“In God we trust; all others bring data.” W. Edwards Deming
A defect reported by your customers is the most expensive one. Everyone in the developercustomer chain is getting paid for rework, and wastes time for something that should have beed done right in the first place. Beyond pure money loss, those defects are an embarrassment for any organization. They passed all the quality gates. But the greatest cost that cannot be measured easily is the loss of reputation.
It comes as a great surprise then, that almost no company investigates the defects reported by its customers. The companies try to quickly patch the problem and move forward. It’s a shame as a great deal knowledge can be gained about the system that produced the defect in the first place.
We’ve analyzed more than two years of customer reported defects data. Even though we thought that each defect is unique snowflake, some obvious patterns emerged quickly. We were able to debunk some widely believed software dogmas that were not working for us. We figured out which of the techniques listed were helping us or not to lower the defects count:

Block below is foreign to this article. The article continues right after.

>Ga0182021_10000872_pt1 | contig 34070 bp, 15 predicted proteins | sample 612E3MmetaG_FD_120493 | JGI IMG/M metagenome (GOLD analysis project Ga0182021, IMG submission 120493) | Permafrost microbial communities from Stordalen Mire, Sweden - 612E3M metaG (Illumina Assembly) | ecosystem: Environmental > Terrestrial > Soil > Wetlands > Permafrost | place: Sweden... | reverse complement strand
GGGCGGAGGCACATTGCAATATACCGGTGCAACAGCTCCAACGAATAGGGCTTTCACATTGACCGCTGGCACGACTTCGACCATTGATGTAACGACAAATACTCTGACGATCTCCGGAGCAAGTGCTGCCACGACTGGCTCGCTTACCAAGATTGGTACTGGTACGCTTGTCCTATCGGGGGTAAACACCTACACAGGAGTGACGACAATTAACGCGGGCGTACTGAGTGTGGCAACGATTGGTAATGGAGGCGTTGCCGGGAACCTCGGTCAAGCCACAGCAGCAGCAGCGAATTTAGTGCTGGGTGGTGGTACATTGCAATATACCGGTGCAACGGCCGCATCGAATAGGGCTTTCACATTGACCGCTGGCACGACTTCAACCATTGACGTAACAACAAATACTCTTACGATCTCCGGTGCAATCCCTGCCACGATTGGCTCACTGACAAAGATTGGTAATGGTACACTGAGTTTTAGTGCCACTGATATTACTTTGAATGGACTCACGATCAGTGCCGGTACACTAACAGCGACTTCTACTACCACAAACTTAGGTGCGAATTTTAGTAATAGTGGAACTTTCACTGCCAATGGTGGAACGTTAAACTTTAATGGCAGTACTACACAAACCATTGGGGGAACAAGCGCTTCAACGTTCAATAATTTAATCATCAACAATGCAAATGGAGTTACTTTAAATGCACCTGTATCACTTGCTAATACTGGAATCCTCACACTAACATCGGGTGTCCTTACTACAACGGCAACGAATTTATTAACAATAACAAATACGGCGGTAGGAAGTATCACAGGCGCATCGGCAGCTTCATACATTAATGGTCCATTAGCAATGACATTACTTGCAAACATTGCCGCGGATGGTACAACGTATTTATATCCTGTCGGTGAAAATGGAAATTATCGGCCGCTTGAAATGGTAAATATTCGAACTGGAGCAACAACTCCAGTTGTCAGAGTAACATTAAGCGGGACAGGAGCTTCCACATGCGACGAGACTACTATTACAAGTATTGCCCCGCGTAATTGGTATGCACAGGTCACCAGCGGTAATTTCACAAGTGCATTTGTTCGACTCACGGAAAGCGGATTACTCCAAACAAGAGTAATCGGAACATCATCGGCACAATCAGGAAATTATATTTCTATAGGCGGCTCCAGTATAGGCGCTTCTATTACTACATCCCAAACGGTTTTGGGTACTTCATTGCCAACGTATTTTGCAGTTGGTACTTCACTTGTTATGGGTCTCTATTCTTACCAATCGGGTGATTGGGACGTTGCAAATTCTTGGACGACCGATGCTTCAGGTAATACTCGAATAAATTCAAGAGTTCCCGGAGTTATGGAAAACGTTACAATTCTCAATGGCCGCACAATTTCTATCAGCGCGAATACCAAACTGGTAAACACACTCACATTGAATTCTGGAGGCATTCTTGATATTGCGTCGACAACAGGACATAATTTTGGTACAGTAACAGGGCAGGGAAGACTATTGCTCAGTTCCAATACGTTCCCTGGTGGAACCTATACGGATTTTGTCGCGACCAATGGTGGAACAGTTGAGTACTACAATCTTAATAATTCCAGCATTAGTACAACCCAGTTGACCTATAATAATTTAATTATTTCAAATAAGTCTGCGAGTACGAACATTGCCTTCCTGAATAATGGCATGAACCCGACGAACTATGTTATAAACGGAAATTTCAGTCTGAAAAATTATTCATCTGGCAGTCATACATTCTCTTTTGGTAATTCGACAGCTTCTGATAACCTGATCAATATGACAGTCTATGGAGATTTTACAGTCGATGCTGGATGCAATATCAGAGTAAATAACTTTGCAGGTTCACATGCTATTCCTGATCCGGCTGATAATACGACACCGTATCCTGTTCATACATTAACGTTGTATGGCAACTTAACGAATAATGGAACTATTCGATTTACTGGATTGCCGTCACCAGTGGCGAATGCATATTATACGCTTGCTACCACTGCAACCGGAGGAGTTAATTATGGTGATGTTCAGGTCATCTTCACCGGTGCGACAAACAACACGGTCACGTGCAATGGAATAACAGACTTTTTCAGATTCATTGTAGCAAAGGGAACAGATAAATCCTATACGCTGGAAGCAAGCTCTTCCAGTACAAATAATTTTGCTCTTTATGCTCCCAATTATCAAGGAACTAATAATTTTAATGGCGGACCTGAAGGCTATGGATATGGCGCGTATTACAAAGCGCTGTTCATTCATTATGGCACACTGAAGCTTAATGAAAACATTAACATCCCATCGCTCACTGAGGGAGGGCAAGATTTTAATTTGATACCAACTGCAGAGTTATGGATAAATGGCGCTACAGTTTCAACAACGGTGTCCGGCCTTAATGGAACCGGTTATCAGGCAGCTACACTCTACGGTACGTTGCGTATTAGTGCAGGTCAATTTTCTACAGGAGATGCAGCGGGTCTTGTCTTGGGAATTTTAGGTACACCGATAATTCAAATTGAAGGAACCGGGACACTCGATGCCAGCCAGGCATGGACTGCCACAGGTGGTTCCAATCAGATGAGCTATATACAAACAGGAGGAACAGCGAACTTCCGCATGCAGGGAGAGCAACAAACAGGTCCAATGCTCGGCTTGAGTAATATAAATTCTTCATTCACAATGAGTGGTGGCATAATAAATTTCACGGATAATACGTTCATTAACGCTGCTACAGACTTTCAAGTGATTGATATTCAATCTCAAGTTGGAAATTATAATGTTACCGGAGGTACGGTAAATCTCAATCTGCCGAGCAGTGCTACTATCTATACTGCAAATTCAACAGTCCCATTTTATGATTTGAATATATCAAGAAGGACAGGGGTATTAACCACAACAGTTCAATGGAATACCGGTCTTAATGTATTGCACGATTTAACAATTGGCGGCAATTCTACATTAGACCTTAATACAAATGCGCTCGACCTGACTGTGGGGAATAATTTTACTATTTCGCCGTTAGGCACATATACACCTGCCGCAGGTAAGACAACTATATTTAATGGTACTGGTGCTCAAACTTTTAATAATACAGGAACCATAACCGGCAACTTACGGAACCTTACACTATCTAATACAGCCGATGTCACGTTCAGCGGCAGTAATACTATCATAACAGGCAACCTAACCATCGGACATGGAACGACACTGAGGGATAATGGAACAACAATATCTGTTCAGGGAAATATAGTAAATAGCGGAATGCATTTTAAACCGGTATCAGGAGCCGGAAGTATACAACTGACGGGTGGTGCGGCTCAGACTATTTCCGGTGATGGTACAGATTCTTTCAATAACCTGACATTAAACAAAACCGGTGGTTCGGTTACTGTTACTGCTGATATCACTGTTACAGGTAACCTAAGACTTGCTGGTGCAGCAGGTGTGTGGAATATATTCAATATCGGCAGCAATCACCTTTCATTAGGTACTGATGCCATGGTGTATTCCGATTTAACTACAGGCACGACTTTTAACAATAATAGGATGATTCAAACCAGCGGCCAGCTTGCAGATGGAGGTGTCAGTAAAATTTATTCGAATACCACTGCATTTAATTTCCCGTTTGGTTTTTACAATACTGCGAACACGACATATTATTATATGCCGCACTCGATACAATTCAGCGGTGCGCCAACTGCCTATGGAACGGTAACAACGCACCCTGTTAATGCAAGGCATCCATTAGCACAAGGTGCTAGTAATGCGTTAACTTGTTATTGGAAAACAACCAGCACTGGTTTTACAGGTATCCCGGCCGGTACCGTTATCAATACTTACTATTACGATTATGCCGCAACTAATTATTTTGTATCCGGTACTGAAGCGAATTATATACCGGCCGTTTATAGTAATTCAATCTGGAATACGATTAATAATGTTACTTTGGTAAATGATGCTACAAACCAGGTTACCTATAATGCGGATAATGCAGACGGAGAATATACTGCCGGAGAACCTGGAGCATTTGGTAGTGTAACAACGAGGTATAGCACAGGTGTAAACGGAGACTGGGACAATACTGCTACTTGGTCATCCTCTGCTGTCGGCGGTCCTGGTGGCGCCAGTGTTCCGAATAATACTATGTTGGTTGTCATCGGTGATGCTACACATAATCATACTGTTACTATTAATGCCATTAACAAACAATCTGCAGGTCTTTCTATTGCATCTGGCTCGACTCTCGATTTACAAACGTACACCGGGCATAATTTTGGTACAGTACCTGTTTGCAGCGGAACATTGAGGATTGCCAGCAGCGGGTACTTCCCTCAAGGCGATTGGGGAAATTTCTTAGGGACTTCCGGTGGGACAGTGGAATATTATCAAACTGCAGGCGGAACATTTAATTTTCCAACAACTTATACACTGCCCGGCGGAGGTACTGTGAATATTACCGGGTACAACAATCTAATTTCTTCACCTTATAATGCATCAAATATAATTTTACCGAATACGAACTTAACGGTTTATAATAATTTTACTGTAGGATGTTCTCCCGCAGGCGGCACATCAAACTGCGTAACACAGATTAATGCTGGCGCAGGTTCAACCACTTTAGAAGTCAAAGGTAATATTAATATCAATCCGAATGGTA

Following the software testing pyramid guidelines?
Switching the backend from PHP to Java?
Writing a simple unit test, where there was none?
Writing a simple integration test, where there was none?
Focusing test engineers to use specific techniques?
Using static code analysis?
Determining the typical profile of a method thats likely to contain an error?
What are MTBF, MTTD, MTTR and do they matter?
Each company is different, what works in one situation will not work in another. But we all need to learn from the most expensive kind of defects. This is very powerful feedback mechanism that should not be wasted. We’ll share our experience in building a simple framework for analyzing such defects and well as tips and trick so that you can build a similar program in your organization.